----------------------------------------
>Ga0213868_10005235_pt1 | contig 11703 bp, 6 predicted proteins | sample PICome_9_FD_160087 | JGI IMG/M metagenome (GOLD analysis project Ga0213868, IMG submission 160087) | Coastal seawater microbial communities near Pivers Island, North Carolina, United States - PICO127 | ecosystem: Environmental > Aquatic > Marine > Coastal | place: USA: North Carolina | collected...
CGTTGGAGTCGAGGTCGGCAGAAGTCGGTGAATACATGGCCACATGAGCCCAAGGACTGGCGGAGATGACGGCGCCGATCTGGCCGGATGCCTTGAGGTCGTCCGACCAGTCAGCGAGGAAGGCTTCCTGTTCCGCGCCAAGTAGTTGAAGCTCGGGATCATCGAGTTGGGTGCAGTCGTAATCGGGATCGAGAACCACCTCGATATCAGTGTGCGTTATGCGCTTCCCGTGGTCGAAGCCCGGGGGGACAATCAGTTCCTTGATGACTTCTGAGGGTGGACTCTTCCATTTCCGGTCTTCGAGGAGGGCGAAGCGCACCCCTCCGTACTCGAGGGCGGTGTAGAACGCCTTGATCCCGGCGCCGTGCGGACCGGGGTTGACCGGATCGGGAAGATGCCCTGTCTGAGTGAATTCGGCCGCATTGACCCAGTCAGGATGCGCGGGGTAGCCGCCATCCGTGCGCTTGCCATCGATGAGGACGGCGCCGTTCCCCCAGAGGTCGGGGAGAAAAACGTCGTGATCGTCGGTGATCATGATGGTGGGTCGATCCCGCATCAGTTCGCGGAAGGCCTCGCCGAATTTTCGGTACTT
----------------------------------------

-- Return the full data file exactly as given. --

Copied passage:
>Ga0213868_10005235_pt1 | contig 11703 bp, 6 predicted proteins | sample PICome_9_FD_160087 | JGI IMG/M metagenome (GOLD analysis project Ga0213868, IMG submission 160087) | Coastal seawater microbial communities near Pivers Island, North Carolina, United States - PICO127 | ecosystem: Environmental > Aquatic > Marine > Coastal | place: USA: North Carolina | collected...
CGTTGGAGTCGAGGTCGGCAGAAGTCGGTGAATACATGGCCACATGAGCCCAAGGACTGGCGGAGATGACGGCGCCGATCTGGCCGGATGCCTTGAGGTCGTCCGACCAGTCAGCGAGGAAGGCTTCCTGTTCCGCGCCAAGTAGTTGAAGCTCGGGATCATCGAGTTGGGTGCAGTCGTAATCGGGATCGAGAACCACCTCGATATCAGTGTGCGTTATGCGCTTCCCGTGGTCGAAGCCCGGGGGGACAATCAGTTCCTTGATGACTTCTGAGGGTGGACTCTTCCATTTCCGGTCTTCGAGGAGGGCGAAGCGCACCCCTCCGTACTCGAGGGCGGTGTAGAACGCCTTGATCCCGGCGCCGTGCGGACCGGGGTTGACCGGATCGGGAAGATGCCCTGTCTGAGTGAATTCGGCCGCATTGACCCAGTCAGGATGCGCGGGGTAGCCGCCATCCGTGCGCTTGCCATCGATGAGGACGGCGCCGTTCCCCCAGAGGTCGGGGAGAAAAACGTCGTGATCGTCGGTGATCATGATGGTGGGTCGATCCCGCATCAGTTCGCGGAAGGCCTCGCCGAATTTTCGGTACTT